The Washington Post

United makes more front-office changes

D.C. United’s new investment group continued restructuring the front office Friday, severing ties with two officials who had been with the club since the 1996 inaugural season: Stephen Zack, the executive vice president, and Fred Matthes, the senior director for ticket operations and customer service.

Several marketing and media employees also lost their jobs.

The moves came three days after Kevin Payne, the team president who had overseen United for all 17 seasons, stepped down and accepted a similar position with Toronto FC.

Since taking control of United in July, the investment group has been evaluating all aspects of the club. While pleased with the direction of the on-field product, it was troubled by a business operation that, according to one source familiar with the changes, was “hemorrhaging money.”

The moves were not cost-cutting measures. Rather, they were made to allow the investors to start fresh in certain areas.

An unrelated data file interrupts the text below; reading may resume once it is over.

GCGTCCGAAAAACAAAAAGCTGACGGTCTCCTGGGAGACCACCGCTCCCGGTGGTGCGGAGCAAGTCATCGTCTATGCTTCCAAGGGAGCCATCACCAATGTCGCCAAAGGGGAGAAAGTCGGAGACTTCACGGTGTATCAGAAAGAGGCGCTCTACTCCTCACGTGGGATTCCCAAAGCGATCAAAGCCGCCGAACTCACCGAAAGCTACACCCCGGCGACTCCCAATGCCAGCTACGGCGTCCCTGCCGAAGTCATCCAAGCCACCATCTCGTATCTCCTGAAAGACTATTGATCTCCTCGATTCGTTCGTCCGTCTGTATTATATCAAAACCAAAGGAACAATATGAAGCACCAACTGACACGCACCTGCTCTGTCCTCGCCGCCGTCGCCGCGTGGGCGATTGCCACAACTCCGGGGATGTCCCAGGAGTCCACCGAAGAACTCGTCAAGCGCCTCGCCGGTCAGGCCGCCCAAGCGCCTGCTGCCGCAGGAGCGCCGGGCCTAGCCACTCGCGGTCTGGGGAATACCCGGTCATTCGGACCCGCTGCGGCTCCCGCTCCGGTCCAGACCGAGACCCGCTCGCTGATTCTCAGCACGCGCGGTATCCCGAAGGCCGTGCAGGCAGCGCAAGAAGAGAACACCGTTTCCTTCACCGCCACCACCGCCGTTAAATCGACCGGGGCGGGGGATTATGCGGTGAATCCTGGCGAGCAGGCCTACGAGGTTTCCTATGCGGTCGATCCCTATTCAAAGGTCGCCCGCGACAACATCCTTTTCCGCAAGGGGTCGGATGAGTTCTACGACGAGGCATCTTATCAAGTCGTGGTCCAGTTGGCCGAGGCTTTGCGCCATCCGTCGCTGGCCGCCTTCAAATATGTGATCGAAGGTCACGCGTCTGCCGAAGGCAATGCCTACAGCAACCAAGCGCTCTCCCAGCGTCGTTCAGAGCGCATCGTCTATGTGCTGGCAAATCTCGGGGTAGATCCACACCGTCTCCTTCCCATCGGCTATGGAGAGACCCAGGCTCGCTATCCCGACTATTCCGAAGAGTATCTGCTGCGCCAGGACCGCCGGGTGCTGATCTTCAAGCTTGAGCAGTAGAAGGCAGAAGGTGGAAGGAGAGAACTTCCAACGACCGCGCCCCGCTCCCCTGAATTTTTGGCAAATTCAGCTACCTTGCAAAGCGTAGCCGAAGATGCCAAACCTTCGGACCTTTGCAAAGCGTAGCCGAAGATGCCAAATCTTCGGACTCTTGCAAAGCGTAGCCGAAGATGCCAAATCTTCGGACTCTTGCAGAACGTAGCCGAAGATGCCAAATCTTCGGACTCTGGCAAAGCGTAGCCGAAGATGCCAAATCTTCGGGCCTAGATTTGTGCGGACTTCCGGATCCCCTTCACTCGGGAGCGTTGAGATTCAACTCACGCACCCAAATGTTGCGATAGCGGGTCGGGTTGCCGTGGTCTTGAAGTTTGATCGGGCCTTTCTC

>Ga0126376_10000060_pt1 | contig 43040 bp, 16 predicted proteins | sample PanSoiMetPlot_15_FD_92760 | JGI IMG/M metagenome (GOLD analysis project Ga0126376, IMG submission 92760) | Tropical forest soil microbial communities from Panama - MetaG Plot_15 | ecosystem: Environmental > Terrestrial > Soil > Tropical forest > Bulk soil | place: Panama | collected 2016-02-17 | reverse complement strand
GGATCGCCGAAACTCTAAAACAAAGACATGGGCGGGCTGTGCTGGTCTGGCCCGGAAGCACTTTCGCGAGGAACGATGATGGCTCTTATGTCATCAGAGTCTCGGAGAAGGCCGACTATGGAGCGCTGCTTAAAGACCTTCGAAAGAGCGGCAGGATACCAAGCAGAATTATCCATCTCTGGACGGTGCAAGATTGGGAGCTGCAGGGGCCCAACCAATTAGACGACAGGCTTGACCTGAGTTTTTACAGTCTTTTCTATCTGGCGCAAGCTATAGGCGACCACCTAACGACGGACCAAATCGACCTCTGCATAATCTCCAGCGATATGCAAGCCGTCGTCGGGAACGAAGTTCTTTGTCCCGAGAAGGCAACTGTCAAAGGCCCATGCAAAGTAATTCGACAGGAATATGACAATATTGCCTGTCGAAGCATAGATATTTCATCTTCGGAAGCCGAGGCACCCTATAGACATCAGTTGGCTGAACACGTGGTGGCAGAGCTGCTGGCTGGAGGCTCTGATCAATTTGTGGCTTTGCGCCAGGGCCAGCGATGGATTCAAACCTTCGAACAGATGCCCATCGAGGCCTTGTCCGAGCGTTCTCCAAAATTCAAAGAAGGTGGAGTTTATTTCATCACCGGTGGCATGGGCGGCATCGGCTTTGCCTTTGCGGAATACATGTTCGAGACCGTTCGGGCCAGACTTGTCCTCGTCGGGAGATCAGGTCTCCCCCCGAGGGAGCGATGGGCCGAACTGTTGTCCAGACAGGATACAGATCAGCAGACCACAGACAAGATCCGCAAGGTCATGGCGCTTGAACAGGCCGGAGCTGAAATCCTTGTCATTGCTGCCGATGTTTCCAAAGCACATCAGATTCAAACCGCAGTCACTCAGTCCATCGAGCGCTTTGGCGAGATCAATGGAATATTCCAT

Michael Williamson, the chief financial officer, and Doug Hicks, senior vice president for marketing and communications, were retained and will now oversee business initiatives.

The club has begun the process of replacing Payne and filling several other positions. The investors did not fire Payne, but didn’t want to keep him in his current role either and encouraged him to seek other opportunities.

United’s investment group — Erick Thohir, Will Chang and Jason Levien — has an “aggressive plan to grow the business,” one source said. “This is the initial phase.”

United’s primary business initiative is reaching a deal to build a stadium at Buzzard Point in Southwest Washington. Along those lines, the proposed project took another small step forward Friday with news that the city and Pepco, a local power company that owns property on the site, had begun discussions about the feasibility of a stadium.

Levien is heading United’s stadium effort, which, during a decade of failed agreements and false hope, has left the club as one of the few in MLS without a new or renovated facility. United has been paying rent at RFK Stadium since 1996 and does not enjoy the revenue streams associated with a new venue.

United might have a strategically placed proponent at Pepco: Company president Thomas Graham, a Washington native, was a goalkeeper at the University of Tampa, signed with the NASL’s Jacksonville Tea Men in 1984 and served as an assistant coach at Georgetown University from 1986 to 2005.

Steven Goff is The Post’s soccer writer. His beats include D.C. United, MLS and the international game, as well as local college basketball.
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